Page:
1. Show cancelled because of adapting recipes. The Food Network cancelled the show of TV Chef Anne Thornton because she adapted recipes based on making small tweaks to the recipes of others, apparently.

Media outlets went crazy when the news hit that her show, Dessert First, was not renewed because many of her recipes were “plagiarized” from Martha Stewart and Ina Garten, specifically a German chocolate frosting and lemon bars.

“You take what you learn from them and then you riff on that,”she said in her defense in a story in the UK Daily Mail. “As for lemon squares, there’s only so many ways you can make them, so of course there will be similarities.”

Her comment sounds similar to those I’ve received on this blog. And I don’t necessarily disagree with Continue reading »

Share Button
Feb 142012
 

I do a lot of recipe editing in Microsoft Word, both for individuals and publishers. The number one mistake I find is when ingredients are listed out of order, compared to how they’re used in the method.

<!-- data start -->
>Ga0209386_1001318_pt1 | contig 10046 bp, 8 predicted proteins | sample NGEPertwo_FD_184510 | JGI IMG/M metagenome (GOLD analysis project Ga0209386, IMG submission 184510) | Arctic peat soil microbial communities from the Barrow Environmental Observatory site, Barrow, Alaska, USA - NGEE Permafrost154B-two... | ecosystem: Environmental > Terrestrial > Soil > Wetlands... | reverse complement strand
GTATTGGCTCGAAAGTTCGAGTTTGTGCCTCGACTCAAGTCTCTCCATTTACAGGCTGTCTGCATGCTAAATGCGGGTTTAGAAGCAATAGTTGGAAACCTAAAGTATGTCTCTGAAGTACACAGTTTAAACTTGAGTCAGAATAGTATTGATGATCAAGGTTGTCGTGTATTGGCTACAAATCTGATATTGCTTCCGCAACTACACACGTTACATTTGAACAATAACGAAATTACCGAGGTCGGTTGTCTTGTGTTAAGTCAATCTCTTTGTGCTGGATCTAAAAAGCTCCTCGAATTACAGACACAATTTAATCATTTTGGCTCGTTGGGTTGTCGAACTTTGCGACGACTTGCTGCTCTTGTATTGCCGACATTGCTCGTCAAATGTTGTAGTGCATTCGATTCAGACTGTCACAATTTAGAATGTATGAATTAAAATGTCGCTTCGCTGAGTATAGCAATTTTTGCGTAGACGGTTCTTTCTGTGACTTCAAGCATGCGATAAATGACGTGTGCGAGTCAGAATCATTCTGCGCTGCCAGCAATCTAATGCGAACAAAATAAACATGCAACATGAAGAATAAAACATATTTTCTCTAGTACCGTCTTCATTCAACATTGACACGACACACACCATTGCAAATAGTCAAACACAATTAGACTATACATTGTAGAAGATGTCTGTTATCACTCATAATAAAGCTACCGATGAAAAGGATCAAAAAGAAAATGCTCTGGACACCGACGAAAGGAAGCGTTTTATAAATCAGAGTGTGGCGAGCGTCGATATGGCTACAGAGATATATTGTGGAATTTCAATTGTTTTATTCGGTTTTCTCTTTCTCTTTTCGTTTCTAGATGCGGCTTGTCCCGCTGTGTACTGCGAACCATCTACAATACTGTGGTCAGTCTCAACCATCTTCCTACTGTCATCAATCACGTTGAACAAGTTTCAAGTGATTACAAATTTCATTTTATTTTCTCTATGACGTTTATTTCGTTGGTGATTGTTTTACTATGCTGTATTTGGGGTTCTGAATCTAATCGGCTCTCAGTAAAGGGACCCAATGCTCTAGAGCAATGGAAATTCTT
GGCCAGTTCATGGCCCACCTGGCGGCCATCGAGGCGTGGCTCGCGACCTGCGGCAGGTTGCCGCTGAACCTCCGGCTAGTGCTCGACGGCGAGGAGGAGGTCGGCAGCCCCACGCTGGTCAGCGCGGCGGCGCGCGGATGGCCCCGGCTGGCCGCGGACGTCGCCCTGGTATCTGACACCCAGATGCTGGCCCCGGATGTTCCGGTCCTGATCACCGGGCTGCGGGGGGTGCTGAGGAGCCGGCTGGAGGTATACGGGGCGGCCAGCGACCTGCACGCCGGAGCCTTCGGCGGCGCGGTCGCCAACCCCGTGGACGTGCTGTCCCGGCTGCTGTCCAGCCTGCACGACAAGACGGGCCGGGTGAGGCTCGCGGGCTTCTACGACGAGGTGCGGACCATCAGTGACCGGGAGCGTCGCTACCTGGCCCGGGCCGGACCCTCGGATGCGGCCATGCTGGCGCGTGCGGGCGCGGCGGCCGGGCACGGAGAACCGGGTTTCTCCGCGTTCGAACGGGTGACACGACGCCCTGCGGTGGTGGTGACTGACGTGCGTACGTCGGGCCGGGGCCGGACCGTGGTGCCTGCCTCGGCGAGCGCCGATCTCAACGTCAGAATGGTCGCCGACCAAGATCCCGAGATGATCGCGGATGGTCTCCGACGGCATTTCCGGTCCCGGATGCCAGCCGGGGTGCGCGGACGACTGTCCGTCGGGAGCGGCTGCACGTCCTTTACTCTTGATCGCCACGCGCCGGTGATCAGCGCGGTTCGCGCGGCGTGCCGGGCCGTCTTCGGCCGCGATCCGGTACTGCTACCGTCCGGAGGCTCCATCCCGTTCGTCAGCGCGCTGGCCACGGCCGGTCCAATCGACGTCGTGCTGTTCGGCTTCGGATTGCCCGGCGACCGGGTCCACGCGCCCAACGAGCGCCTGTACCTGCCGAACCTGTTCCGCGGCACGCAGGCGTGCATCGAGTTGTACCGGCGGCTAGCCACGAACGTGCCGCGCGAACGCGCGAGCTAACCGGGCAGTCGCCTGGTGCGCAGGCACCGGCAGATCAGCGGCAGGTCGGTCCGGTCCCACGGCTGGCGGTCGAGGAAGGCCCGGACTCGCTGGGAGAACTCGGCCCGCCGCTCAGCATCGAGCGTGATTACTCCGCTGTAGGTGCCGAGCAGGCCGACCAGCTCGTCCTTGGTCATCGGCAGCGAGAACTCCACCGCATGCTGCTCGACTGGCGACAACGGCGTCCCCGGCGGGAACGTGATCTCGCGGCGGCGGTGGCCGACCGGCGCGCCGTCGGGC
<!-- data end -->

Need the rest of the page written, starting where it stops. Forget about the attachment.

Before I learned this tip, I drove myself nuts scrolling up and down in Word to check: Did she put the olive oil first? Scroll up, then scroll down. Does the garlic come before or after the Herbs de Provence? Scroll down, then scroll up.

The "Split" feature in MS-Word lets you see two parts of the same file.

Now I use Word’s Split feature so I can see both the ingredients list and the method on my screen. That way I can check the order of ingredients without scrolling like a maniac.

Here’s all you have to do:

1. Open an MS-Word file that has a recipe in it.

2. Under Window in the Toolbar, select Split. You’ll see two parts of one file Continue reading »

Share Button
Jan 312012
 

Increasingly, recipe writers are finding their own content appearing somewhere else.

Part of the problem is how ridiculously simple it is to lift work verbatim. On the net, just copy and paste. Some online companies write code that does it. In print, just retype a recipe verbatim, and present it as yours.

Here’s what Gwen from Bunky Cooks said in the comments of a previous post here in Will Write for Food: